Morris makes an interesting choice here. He aims his spotlight not so much on analyzing the glaringly obvious inhumanity on display in those sickening photos, but rather on our perception of them. So just who are these people that took them? What was the actual intent behind the self-documentation? Can we conclusively pass judgment on the actions of the people involved, based solely on what we “think” these photographs show us?

In a weird way, Morris’ insistence on drawing us completely “inside” the photos made me flash on Antonioni’s 1966 classic Blow Up. The protagonist in that film is a fashion photographer who becomes obsessed with examining a series of seemingly benign pictures that he takes in a public park. He begins to believe that he has inadvertently documented a murder taking place in the background of the photos…or is he just seeing what he wants to see? The film challenges our perception of what we “see” as reality.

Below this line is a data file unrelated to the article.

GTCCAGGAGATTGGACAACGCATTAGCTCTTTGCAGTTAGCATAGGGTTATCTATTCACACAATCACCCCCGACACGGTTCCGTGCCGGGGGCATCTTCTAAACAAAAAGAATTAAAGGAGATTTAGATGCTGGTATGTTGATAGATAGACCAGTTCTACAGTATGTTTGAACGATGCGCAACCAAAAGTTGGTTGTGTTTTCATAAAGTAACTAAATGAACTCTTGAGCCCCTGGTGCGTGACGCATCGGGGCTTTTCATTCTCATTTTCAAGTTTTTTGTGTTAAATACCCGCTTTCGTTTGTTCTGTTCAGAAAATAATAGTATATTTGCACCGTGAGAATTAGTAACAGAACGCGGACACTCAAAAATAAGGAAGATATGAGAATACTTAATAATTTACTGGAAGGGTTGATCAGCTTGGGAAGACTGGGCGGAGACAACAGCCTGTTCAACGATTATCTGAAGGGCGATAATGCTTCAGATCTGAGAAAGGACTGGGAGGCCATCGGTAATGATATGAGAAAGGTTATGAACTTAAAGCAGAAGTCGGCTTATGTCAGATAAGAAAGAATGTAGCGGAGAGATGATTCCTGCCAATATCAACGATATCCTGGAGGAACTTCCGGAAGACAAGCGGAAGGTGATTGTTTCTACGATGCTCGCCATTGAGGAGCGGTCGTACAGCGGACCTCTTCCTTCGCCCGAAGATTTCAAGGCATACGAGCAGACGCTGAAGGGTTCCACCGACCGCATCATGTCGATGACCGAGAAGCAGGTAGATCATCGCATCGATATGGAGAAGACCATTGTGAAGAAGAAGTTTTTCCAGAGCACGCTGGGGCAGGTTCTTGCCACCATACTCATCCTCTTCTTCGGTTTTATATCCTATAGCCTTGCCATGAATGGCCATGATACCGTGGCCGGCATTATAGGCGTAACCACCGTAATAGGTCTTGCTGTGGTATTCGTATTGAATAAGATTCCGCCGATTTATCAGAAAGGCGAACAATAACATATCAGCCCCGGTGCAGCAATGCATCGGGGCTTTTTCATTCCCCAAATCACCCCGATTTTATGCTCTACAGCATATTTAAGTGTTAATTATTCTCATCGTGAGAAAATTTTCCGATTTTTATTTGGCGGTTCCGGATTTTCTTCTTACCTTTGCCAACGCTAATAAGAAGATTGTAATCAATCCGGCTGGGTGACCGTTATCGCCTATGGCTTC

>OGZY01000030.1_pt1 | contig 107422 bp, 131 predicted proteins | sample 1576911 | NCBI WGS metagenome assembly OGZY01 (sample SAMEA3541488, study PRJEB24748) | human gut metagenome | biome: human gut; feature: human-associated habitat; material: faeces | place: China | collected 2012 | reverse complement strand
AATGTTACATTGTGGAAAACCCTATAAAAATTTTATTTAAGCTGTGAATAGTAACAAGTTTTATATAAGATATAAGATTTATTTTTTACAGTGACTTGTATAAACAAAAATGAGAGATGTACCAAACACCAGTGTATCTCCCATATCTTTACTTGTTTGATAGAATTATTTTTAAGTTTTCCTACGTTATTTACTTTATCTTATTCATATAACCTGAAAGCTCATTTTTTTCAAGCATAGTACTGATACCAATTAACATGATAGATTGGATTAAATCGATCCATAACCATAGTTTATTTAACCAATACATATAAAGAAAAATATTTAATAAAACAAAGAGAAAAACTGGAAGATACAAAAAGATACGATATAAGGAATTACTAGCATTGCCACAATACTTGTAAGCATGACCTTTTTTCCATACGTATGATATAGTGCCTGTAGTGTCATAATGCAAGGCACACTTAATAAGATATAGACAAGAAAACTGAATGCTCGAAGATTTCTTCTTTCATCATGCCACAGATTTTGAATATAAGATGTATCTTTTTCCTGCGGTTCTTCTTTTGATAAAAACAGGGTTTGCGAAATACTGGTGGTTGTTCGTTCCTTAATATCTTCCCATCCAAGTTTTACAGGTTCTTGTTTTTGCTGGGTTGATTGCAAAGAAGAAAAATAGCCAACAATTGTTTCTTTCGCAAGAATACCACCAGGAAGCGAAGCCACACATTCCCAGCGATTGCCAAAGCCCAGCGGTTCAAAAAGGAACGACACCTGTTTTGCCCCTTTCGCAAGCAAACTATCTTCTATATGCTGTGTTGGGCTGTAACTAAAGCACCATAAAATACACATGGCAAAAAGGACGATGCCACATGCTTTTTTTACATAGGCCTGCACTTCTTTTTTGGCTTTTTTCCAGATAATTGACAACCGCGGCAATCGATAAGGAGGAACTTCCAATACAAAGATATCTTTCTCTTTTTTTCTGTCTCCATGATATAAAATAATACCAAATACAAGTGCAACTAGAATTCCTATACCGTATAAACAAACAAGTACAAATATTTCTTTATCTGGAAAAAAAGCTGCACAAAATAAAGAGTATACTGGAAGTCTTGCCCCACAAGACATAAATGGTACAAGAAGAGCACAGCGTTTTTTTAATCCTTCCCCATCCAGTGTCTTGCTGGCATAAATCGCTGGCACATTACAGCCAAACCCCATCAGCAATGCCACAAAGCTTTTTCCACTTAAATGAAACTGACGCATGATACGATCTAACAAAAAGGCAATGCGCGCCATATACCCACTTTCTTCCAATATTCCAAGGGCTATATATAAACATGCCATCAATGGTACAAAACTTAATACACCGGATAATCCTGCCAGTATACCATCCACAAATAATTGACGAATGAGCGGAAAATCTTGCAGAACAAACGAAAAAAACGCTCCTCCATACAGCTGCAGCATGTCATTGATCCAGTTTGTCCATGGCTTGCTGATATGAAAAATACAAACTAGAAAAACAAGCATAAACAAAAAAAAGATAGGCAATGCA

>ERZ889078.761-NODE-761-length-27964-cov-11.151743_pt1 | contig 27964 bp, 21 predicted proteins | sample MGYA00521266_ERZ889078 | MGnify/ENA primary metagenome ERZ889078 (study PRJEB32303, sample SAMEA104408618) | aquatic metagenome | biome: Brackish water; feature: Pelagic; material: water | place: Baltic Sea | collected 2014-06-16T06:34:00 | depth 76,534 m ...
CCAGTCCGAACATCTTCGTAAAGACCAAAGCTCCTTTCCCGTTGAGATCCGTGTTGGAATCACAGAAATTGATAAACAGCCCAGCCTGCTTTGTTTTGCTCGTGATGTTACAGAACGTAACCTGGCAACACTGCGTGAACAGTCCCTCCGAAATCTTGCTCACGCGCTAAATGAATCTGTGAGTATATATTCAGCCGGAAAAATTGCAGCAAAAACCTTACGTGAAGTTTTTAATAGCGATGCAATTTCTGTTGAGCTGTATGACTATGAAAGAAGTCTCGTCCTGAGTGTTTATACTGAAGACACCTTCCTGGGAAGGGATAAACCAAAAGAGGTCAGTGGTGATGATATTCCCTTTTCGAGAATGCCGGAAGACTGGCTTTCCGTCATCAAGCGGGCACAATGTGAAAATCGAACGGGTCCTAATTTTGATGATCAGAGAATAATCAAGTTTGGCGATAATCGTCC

According to Abu Ghraib poster girl Lyddie England and several other of the convicted MPs who Morris interviews in the film, the “reality” behind the prisoner “abuse” was (in their perception ) “standard operating procedure”; they were merely “softening up” the subjects for the CIA interrogators. You know-just doing their job. One phrase you hear over and over is “everybody knew what was going on”, which sounds suspiciously like that old Nuremberg litany “we were only following orders”.  And so it goes.

Morris also plays up the bizarre love triangle aspect. When asked to explain her hammy poses for the infamous prisoner humiliation photos, England blames it on amore. “What can I say,” she shrugs, “I was in love.” She is referring to Charles Graner, currently serving 10 years for his part in the scandal (Morris was denied permission by the military to interview him).

As we now know, Graner was concurrently dating another MP, Megan Ambuhl, whom he has since married (it’s all so Jerry Springer). Here’s a sobering thought: Thanks to the “softening up” of America’s prestige conducted by the Bush white house, all it took was this taxpayer-funded white trash “scrapbook from hell” to drive the final nail into its coffin.